Snapshots from South Korea: Bbopgi, a Sugar and Baking Soda Candy on a Stick
Last month I visited Seoul, South Korea, for the first time. Here's a look at something I ate from my one-week trip. For more, check out the rest of my Snapshots from South Korea.
I saw many street vendors selling browned sugar disks-on-sticks during my week in Seoul, but I didn't feel compelled to actually try one until one night in Jongno when, after a failed attempt to get a deep fried french fry-encrusted hot dog, I just wanted to try...something. Preferably something that wouldn't rattle my stomach at midnight (which the hot dog wouldn't have fit into, so it's probably a good thing that I couldn't find it). As the stall with freshly made sugar disks seemed non-threatening, I chose it as a random late night snack.
This common street sweet is called bbopgi (bbopggi, bbobkkee, ppokki, and probably other spellings) or dalgona. (I'm not sure what dalgona refers to, so feel free to chime in if you do.) They're made by heating sugar and baking soda in a small metal ladle, mixing the two until it foams up, dumpling the mix onto a flat metal surface and flattening with a round press, then pressing in a few simple shapes—starts, hearts, crosses, and more—before the candy hardens. Supposedly if you can eat around the shapes without cracking them—a challenge since the baking soda makes the candy airy and very brittle—you'll get another bbopgi.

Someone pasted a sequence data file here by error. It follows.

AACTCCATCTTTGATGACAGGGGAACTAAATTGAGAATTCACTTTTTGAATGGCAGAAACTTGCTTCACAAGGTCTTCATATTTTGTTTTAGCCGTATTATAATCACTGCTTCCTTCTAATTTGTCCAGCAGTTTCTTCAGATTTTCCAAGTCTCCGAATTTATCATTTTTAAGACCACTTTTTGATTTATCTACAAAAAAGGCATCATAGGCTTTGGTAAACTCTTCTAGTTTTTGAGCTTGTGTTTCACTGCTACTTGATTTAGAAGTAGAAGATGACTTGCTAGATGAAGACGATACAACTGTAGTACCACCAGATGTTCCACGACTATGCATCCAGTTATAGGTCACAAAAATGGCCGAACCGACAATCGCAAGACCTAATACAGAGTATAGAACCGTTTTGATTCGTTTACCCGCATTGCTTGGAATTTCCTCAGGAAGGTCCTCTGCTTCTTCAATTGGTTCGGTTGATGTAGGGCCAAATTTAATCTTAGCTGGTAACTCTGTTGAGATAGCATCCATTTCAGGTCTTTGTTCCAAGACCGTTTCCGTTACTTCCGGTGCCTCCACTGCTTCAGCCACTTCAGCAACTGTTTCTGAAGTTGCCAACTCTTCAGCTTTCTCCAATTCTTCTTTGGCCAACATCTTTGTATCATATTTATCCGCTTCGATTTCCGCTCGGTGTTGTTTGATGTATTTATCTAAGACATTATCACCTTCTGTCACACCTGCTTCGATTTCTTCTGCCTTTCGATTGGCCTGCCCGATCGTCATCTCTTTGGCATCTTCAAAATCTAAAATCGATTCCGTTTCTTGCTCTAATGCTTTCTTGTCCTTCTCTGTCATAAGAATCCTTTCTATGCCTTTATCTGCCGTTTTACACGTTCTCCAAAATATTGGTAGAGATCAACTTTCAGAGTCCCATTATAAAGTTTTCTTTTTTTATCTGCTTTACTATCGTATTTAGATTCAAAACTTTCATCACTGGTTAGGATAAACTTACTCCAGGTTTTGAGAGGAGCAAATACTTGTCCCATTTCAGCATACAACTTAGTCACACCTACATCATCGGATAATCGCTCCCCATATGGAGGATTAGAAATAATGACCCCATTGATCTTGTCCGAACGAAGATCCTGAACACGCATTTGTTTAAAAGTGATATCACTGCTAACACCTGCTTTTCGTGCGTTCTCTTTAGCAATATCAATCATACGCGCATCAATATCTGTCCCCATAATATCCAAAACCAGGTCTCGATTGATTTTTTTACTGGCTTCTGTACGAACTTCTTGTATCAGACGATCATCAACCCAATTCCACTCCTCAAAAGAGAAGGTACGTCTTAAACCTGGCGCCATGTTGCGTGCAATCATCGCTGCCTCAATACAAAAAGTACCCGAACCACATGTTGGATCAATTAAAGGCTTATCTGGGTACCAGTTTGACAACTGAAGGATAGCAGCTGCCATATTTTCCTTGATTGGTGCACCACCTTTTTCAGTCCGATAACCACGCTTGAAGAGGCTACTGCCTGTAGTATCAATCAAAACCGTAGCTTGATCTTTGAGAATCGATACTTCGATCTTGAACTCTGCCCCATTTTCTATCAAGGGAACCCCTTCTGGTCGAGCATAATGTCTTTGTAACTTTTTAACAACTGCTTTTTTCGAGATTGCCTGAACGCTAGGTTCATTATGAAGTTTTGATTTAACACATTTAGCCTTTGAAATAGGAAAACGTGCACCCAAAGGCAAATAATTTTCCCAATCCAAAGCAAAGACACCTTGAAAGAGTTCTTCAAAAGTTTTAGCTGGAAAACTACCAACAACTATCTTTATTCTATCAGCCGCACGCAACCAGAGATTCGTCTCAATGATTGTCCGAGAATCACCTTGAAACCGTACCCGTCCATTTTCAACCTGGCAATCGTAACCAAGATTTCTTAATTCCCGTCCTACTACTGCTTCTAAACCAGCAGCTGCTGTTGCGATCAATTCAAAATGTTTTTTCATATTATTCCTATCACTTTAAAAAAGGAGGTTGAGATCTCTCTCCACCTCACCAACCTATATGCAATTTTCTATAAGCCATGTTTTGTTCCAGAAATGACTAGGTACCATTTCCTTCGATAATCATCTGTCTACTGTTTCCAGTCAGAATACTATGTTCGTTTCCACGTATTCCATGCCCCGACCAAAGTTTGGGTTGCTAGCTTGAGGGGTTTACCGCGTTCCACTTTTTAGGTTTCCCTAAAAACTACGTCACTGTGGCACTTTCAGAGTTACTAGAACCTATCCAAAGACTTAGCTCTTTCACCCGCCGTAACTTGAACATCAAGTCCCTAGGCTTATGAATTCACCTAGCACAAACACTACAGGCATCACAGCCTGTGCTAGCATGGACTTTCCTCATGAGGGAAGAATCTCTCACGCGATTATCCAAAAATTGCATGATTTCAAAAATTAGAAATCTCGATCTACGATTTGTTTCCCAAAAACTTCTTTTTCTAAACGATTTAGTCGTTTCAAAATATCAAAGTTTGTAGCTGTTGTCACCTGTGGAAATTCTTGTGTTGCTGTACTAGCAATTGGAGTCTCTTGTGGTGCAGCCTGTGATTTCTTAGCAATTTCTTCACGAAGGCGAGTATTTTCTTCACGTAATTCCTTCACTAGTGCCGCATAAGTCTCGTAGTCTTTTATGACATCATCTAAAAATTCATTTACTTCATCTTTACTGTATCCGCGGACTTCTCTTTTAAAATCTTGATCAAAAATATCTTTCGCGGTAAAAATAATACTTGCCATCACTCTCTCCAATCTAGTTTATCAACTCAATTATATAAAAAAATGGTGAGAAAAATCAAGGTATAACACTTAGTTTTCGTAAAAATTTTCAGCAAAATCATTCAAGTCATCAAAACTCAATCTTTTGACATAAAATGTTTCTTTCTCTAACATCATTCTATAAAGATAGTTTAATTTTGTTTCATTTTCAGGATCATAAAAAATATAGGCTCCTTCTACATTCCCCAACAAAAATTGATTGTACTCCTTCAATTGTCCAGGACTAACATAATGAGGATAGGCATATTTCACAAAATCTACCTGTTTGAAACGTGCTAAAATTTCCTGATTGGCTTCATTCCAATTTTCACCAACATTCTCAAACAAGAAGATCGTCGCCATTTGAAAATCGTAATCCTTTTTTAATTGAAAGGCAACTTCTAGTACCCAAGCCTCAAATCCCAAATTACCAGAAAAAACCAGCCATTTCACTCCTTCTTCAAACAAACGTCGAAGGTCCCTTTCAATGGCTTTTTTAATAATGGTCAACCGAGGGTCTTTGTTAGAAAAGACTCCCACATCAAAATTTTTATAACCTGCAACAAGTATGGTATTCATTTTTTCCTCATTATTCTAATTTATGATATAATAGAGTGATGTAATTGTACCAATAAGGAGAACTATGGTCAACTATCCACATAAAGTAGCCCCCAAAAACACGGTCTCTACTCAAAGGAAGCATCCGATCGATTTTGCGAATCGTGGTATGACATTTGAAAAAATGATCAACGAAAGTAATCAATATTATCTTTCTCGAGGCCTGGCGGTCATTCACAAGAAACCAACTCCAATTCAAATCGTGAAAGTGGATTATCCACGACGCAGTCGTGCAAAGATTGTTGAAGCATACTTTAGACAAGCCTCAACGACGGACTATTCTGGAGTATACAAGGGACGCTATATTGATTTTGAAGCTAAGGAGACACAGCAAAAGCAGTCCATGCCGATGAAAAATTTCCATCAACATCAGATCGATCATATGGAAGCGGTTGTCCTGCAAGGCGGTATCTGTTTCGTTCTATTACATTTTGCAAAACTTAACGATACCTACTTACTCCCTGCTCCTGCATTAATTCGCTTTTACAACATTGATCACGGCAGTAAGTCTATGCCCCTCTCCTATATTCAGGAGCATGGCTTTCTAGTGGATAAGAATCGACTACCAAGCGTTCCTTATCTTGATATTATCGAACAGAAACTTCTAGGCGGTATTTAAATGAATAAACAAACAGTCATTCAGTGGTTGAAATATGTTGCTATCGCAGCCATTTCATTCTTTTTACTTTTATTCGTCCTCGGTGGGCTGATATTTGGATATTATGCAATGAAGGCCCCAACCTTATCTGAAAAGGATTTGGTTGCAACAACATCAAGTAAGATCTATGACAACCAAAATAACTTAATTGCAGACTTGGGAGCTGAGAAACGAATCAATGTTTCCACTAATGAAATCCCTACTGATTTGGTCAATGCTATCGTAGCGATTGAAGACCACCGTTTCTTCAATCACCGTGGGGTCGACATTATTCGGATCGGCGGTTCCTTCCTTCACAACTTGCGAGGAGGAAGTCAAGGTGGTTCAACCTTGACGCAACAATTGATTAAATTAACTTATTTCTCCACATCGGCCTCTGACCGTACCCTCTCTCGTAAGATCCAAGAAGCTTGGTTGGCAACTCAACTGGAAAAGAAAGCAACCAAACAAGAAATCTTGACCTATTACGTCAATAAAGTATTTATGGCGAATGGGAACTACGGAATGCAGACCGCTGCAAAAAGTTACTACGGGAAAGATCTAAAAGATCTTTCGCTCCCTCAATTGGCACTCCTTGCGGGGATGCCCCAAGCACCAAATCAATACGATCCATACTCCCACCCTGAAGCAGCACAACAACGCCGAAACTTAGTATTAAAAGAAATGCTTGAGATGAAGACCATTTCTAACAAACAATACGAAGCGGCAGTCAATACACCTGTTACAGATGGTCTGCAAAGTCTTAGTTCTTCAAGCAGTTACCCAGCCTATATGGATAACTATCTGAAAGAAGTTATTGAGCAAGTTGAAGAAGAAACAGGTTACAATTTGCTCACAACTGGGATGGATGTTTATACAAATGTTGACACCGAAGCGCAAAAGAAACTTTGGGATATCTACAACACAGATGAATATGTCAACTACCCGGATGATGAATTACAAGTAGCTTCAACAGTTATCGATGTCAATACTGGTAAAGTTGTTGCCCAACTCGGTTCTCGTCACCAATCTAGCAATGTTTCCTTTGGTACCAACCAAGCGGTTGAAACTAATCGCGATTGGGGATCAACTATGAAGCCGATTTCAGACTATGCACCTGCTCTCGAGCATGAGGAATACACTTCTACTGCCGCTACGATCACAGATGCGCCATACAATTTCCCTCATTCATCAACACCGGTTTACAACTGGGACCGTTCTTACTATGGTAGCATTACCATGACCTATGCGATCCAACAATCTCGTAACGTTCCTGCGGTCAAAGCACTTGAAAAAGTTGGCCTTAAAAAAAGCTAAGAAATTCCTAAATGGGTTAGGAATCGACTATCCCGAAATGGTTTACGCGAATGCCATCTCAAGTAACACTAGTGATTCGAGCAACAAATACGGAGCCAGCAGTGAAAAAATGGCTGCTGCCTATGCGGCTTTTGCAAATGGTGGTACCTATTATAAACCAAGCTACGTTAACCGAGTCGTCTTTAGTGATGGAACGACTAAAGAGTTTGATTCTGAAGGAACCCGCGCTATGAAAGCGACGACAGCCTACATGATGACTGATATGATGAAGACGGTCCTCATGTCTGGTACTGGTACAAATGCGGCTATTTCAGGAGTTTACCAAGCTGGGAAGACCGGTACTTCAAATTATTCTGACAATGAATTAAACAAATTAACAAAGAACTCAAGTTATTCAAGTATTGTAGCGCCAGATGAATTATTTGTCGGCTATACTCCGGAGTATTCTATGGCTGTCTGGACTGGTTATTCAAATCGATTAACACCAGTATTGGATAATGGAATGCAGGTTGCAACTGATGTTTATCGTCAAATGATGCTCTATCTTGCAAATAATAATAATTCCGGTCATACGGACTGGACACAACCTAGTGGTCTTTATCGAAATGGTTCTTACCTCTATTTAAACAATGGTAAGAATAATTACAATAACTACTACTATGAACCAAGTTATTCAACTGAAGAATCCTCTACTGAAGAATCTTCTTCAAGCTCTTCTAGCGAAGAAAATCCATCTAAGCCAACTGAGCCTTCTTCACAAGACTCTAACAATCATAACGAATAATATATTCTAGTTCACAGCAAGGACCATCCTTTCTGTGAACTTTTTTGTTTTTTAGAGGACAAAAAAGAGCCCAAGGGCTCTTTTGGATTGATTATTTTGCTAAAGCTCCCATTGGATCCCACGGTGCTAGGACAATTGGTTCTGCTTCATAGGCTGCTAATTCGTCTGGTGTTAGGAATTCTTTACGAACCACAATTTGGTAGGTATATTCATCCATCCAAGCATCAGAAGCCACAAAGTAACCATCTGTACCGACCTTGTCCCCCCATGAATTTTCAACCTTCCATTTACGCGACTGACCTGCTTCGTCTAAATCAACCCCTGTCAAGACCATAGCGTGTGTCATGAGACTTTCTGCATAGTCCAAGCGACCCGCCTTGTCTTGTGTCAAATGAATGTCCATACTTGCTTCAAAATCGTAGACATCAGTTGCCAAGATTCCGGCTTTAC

While the candy tasted fine, I'm not sure I'd want another one. Then again, I disqualified myself from such a future when, after taking my second bite, I destroyed a good chunk of my bbopgi and accidentally littered the ground with sugar shards. The flavor is a flat, toasty sweetness, and the initially crunchy texture turns to sticky in your mouth. It's not the most interesting candy you'll ever eat, but it's worth trying at least once and watching the birth of your bbopgi is half the fun. I could see why kids like it: sugar + fun shapes = must consume. (Then again, at midnight on a Saturday night these were more likely sold to drunk 20-somethings than to kids.)
Although I may not love bbopgi with all my heart, I could definitely get into Ppokki Friends (related comic), cute, mostly blobby creatures related to different steps of the bbopgi-making process. Oh, how I love anthropomorphized food.